Chief Executive Officer firstname.lastname@example.org
Director of Public Relations and Media
Washington, D.C. (May 1, 2020) – The American Association of Suicidology (AAS) was proud to host AAS20, its 53rd Annual Conference, as a complete and comprehensive virtual experience between April 23 – 25, 2020. Although AAS20 was on-track to be the best attended conference in the organization’s history, the organization canceled the in-person event due to health concerns related to the novel coronavirus pandemic and pivoted to an online event. Despite all this, more than 2800 people registered (1000 more than last year), making this the highest participation for an annual AAS conference, ever. This not only reflects the growing need for international suicide prevention initiatives, but also speaks to the quality of the conference content.
AAS felt a responsibility to uphold its role in providing the largest annual professional convening place for those who have been touched by suicide. Researchers, academicians, public health officials, prevention specialists and many more, were able to join online from across the world to establish effective strategies for addressing the rising suicide rate in this country. This year’s theme, Crossroads: Preventing Suicide and Creating Lives Worth Living, guided the programming, which was built on a framework of equity.
“We had a responsibility to our members and society at large to pivot online. It would have been hypocritical to plan a landmark conference – the first to look at suicidology through an equity lens – and then cancel during a time when people are dying because of long-standing inequities in health care, insurance coverage, and access to food and shelter,” said Jonathan Singer, PhD, President of AAS. “The fact that we were at record numbers for registration, sponsorship and exhibitions reflected the excitement that people were feeling around this theme. We had organized the most racially, ethnically and conceptually diverse group of invited speakers in the conference’s history. These speakers, along with the hundreds of presenters, were perfectly positioned to address equity and suicide prevention, intervention and postvention.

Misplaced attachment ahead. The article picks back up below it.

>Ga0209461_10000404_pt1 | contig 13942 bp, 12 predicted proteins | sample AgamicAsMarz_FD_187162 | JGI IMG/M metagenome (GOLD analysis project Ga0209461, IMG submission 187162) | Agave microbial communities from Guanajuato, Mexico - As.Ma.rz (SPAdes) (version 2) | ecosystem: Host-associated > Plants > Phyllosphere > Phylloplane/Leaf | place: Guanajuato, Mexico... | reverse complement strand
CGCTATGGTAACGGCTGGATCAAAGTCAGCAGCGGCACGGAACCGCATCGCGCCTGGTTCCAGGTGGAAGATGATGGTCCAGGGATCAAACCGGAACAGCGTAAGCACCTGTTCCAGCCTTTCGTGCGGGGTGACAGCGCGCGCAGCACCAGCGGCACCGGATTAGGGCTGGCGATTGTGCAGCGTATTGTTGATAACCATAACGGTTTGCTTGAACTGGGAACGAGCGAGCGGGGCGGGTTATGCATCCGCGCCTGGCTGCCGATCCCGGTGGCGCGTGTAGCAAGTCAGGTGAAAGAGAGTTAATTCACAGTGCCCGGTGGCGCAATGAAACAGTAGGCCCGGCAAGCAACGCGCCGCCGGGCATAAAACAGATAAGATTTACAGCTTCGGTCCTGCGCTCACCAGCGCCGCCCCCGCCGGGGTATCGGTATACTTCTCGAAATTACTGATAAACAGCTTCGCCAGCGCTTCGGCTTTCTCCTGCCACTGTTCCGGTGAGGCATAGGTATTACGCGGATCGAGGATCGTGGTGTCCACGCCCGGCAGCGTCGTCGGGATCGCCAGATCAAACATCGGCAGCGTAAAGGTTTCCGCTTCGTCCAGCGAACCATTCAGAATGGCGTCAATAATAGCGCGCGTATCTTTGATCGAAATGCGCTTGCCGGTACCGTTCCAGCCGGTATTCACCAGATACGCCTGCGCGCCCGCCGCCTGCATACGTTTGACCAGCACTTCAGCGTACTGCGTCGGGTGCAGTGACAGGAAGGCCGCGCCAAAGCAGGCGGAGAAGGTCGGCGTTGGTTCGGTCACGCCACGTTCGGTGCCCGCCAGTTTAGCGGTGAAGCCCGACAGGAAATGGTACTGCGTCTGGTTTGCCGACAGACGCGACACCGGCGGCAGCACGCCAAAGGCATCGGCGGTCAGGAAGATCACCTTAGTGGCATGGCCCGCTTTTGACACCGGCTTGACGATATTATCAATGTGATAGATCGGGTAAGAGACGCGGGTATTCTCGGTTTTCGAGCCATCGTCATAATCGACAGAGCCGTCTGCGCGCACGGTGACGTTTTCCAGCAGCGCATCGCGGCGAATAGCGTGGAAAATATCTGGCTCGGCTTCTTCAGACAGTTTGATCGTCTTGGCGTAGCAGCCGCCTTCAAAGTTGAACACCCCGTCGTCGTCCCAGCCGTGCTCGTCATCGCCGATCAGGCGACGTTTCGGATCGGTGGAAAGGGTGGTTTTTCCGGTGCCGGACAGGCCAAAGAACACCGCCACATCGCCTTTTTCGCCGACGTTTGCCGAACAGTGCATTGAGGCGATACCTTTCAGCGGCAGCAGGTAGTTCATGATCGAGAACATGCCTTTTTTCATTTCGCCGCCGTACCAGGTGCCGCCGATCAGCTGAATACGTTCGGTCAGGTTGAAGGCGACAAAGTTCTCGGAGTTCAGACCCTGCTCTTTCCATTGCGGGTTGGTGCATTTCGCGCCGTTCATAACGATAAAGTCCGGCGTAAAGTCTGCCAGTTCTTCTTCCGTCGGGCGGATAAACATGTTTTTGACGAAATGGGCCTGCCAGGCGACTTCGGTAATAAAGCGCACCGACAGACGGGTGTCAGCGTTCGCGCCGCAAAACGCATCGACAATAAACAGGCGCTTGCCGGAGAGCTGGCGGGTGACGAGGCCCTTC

Even within a digital platform, AAS was able to provide one of the most inclusive and diverse lineups ever, with over 100 concurrent sessions and more than 25 speakers and subject matter experts were featured during our plenary and keynote sessions. The members of AAS wholeheartedly embraced the platform, engaging with presenters and content in new and exciting ways with the help of features like Chat and Live Q&A.
“We worked hard to make sure this year’s program focused on inclusivity, equity and giving a voice to those who often get overshadowed or forgotten by this field,” said Colleen Creighton, AAS CEO. “It was imperative that we did everything possible to continue with our conference; we owed it to our members. It was then both heartening and exciting to see our members support the pivot and embrace the virtual format in such a way that we exceeded all expectations and see the largest turnout for any of our conferences in our association’s 50+ year history”.
AAS also announced it will be providing a follow-up AAS20 Academy, which will provide access to all the recorded sessions from throughout the conference to everyone in attendance and anyone who registers post-conference. This will allow unprecedented access to breakout sessions not previously possible with in-person conference experiences. The organization will use this platform to continue adding content from speakers and experts through the Summer and Fall of 2020.
In 2018 there were 48,344 suicide deaths in the US, an age adjusted rate of 14.2 per 100,000 population. In the same year there were nearly 1.2 million suicide attempts.
For the Media: Responsible reporting on suicide, including stories of hope and resilience, can prevent more suicides. Please visit the Suicide Reporting Recommendations for more information.
About AAS: The American Association of Suicidology is the world’s largest membership-based suicide prevention organization. Founded in 1968 by Edwin S. Shneidman, PhD, AAS promotes the research of suicide and its prevention, public awareness programs, public education and training for professionals and volunteers. The membership of AAS includes mental health and public health professionals, researchers, suicide prevention and crisis intervention centers, school districts, crisis center volunteers, survivors of suicide loss, attempt survivors, and a variety of laypersons who have in interest in suicide prevention. You can learn more about AAS at www.suicidology.org.